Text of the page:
Effects of coping skills training in school-age children with type 1 diabetes.

Grey M, Whittemore R, Jaser S, Ambrosino J, Lindemann E, Liberti L, Northrup V, Dziura J
Res Nurs Health. 2009 32 (4): 405-18

PMID: 19488997 · PMCID: PMC2720049 · DOI:10.1002/nur.20336

Children with type 1 diabetes are at risk for negative psychosocial and physiological outcomes, particularly as they enter adolescence. The purpose of this randomized trial (n = 82) was to determine the effects, mediators, and moderators of a coping skills training intervention (n = 53) for school-aged children compared to general diabetes education (n = 29). Both groups improved over time, reporting lower impact of diabetes, better coping with diabetes, better diabetes self-efficacy, fewer depressive symptoms, and less parental control. Treatment modality (pump vs. injections) moderated intervention efficacy on select outcomes. Findings suggest that group-based interventions may be beneficial for this age group.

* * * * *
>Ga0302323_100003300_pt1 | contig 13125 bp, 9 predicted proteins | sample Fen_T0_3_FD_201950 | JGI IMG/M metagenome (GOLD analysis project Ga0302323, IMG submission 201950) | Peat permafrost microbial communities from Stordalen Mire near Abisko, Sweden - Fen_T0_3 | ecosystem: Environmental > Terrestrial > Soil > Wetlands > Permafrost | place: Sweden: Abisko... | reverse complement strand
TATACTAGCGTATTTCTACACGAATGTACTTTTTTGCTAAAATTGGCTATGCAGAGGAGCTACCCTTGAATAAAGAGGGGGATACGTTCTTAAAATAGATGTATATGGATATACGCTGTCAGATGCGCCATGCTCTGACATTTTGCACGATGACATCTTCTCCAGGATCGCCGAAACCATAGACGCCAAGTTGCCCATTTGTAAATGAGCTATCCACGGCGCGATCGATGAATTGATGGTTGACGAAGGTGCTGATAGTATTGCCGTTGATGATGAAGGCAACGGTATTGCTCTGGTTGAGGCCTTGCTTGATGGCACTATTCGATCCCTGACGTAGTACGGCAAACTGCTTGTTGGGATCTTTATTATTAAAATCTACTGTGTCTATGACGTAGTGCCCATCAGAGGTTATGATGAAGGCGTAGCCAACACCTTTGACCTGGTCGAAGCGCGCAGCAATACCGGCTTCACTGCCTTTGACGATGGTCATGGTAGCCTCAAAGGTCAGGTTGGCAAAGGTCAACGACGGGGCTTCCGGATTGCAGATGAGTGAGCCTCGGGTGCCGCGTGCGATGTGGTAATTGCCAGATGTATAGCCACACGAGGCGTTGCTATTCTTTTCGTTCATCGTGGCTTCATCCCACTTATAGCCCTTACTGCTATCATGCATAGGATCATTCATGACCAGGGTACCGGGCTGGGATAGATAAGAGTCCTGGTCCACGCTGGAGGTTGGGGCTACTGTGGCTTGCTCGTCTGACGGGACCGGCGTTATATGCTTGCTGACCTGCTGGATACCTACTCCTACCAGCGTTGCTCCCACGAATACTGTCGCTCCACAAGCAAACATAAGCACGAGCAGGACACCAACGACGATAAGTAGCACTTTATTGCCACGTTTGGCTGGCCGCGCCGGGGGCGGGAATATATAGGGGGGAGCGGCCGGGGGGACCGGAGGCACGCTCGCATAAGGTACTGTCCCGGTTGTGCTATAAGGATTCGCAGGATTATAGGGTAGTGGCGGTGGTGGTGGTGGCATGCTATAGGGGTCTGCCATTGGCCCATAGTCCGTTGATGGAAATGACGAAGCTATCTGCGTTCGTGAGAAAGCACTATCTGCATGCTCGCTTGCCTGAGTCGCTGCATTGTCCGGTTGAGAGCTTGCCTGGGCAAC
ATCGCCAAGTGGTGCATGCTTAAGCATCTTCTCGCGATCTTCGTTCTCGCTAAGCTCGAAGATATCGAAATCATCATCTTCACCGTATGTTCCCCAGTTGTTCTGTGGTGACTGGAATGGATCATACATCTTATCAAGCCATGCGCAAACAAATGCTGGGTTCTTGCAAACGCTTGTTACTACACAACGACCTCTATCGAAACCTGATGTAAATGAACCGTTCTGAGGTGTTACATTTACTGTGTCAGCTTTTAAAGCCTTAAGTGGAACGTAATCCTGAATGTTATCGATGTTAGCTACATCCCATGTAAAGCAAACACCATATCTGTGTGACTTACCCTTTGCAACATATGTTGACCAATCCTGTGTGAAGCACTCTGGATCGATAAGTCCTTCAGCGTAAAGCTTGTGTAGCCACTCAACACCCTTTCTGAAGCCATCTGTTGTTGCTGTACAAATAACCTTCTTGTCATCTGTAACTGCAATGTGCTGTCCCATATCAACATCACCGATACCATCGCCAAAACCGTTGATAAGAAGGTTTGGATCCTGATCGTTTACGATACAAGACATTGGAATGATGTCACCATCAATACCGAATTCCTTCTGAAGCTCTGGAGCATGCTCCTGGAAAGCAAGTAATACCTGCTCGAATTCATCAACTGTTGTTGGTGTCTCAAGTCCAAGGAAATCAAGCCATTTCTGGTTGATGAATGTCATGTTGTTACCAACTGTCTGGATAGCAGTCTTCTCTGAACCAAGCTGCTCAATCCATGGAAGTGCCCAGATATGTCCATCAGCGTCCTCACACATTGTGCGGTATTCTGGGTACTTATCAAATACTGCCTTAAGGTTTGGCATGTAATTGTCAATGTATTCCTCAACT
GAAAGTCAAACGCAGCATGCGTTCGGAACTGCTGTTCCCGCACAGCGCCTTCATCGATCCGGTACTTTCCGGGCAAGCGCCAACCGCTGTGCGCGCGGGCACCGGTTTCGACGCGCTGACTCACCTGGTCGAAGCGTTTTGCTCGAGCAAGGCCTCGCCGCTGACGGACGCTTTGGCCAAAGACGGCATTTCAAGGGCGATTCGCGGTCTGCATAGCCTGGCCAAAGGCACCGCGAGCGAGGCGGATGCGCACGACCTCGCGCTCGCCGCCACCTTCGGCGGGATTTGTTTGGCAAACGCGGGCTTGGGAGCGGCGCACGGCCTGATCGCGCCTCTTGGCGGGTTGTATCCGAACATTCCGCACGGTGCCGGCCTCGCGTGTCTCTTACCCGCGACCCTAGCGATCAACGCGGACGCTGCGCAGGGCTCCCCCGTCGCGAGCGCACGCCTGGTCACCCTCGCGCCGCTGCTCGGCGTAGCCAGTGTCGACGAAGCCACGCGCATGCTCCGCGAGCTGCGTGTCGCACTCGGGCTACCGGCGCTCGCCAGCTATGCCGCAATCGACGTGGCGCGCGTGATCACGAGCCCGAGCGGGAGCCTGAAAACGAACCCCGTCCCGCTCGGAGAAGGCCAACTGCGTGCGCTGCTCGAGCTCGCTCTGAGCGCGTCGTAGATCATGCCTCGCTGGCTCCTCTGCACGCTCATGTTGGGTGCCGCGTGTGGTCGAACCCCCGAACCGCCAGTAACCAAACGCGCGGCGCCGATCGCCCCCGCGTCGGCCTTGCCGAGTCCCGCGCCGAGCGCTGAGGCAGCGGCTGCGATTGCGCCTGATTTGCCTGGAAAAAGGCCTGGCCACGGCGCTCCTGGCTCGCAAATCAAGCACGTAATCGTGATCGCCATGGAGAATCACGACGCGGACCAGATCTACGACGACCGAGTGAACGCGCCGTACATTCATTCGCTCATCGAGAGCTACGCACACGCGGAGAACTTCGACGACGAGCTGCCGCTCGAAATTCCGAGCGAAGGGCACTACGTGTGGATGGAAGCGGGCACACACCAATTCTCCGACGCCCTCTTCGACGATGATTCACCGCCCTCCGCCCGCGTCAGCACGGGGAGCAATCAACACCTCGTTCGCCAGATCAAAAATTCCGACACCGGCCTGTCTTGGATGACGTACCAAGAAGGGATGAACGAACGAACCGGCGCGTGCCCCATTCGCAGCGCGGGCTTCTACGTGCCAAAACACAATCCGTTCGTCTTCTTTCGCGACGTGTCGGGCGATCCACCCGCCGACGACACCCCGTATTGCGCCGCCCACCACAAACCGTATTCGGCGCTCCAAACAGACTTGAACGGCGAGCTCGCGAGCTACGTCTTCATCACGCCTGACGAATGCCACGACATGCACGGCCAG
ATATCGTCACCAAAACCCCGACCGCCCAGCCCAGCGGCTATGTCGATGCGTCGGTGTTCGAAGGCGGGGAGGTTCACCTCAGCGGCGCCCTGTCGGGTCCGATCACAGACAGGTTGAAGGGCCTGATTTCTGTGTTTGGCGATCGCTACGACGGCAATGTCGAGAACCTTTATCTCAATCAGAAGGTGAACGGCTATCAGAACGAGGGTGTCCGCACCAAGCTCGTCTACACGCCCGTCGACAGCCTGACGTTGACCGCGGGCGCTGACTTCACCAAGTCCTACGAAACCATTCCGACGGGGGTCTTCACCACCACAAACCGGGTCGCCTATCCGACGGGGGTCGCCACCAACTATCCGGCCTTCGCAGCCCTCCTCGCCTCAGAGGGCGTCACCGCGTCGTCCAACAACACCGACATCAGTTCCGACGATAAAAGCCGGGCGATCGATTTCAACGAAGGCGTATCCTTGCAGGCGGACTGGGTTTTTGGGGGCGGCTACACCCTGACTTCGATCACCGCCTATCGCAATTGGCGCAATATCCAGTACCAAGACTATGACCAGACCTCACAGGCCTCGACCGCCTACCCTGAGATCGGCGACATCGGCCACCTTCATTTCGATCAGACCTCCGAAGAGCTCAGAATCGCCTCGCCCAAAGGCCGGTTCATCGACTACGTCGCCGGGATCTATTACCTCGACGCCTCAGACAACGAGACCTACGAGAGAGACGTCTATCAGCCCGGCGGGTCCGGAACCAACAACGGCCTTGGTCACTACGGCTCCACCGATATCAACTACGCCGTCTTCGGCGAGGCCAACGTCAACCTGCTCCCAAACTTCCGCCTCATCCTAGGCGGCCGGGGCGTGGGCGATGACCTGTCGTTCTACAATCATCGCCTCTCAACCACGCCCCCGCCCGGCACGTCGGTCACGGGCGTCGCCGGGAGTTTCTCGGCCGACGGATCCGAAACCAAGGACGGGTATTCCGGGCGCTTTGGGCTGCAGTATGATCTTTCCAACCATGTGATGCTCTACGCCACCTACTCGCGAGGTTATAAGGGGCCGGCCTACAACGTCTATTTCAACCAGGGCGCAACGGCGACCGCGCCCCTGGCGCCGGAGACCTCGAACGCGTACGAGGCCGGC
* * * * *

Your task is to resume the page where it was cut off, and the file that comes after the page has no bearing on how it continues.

Copyright 2009 Wiley Periodicals, Inc.

MeSH Terms (14)

Adaptation, Psychological Child Diabetes Mellitus, Type 1 Family Relations Family Therapy Female Follow-Up Studies Humans Male Patient Education as Topic Quality of Life Self Care Self Efficacy Single-Blind Method

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